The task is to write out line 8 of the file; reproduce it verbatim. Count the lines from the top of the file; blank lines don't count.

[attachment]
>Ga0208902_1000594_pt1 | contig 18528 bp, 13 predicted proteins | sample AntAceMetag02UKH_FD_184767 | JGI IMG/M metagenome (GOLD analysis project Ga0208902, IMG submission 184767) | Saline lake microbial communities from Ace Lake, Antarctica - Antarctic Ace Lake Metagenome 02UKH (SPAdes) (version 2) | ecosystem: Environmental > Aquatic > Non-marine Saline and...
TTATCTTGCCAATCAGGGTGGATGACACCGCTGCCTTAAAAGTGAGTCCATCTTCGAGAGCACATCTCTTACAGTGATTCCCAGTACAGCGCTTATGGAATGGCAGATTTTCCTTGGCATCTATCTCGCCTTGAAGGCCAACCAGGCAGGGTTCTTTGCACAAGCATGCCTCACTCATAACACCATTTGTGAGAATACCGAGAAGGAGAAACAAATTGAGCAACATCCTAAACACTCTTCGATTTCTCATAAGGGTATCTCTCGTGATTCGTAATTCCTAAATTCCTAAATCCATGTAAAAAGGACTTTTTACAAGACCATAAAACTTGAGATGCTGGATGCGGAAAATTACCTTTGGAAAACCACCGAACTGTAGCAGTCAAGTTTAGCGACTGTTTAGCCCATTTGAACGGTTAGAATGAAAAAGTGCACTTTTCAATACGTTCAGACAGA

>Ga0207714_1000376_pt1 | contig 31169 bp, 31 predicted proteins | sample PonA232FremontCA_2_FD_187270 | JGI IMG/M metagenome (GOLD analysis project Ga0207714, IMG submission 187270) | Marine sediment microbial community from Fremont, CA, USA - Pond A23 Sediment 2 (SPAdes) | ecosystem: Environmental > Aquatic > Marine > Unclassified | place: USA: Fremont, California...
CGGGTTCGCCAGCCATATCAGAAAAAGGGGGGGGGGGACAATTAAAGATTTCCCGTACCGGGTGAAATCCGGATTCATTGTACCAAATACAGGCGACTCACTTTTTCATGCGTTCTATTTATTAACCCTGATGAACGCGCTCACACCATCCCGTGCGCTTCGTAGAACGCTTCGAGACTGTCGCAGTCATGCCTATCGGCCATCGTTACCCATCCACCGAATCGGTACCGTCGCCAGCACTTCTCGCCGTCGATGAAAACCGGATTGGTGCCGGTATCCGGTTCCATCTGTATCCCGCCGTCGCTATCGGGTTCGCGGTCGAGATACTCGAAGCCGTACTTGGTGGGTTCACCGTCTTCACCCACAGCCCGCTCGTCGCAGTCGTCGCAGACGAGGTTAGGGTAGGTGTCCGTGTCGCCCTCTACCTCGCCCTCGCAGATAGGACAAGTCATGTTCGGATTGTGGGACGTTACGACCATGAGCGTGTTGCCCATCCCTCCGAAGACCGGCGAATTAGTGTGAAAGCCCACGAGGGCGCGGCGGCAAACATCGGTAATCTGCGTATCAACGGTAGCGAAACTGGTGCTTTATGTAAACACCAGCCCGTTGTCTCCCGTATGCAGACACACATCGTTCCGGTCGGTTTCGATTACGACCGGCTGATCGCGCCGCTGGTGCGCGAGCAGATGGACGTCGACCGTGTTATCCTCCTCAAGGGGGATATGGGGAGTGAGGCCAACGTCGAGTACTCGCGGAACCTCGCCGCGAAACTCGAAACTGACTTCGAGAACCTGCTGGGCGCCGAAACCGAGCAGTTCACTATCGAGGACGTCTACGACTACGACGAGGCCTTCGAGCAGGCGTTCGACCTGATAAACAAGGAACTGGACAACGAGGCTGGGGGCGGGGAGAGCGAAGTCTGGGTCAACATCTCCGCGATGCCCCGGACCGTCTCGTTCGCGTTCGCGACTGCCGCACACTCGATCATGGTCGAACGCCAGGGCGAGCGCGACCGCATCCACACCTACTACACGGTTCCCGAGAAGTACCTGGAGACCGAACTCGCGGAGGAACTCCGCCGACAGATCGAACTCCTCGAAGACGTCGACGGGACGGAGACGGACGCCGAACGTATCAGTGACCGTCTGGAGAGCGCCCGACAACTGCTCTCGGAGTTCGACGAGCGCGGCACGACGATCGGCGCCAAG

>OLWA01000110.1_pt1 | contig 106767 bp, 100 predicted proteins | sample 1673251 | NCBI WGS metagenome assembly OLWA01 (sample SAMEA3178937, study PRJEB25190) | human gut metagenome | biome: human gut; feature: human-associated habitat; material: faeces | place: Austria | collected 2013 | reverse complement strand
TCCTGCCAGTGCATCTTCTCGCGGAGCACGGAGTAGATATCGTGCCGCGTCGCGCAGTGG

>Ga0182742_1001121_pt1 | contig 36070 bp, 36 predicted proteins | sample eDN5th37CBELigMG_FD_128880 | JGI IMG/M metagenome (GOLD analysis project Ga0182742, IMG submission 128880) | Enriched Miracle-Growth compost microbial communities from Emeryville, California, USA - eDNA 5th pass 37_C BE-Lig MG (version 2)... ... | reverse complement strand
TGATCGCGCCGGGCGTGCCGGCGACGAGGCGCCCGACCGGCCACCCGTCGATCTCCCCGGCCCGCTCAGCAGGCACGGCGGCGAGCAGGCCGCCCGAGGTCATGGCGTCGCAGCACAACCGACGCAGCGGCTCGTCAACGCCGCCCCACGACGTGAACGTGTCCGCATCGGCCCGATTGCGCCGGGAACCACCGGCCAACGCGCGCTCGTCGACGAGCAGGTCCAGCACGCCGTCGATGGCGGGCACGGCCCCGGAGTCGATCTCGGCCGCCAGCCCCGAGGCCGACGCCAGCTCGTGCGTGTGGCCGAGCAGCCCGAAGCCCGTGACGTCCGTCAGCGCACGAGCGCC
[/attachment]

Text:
TGATCGCGCCGGGCGTGCCGGCGACGAGGCGCCCGACCGGCCACCCGTCGATCTCCCCGGCCCGCTCAGCAGGCACGGCGGCGAGCAGGCCGCCCGAGGTCATGGCGTCGCAGCACAACCGACGCAGCGGCTCGTCAACGCCGCCCCACGACGTGAACGTGTCCGCATCGGCCCGATTGCGCCGGGAACCACCGGCCAACGCGCGCTCGTCGACGAGCAGGTCCAGCACGCCGTCGATGGCGGGCACGGCCCCGGAGTCGATCTCGGCCGCCAGCCCCGAGGCCGACGCCAGCTCGTGCGTGTGGCCGAGCAGCCCGAAGCCCGTGACGTCCGTCAGCGCACGAGCGCC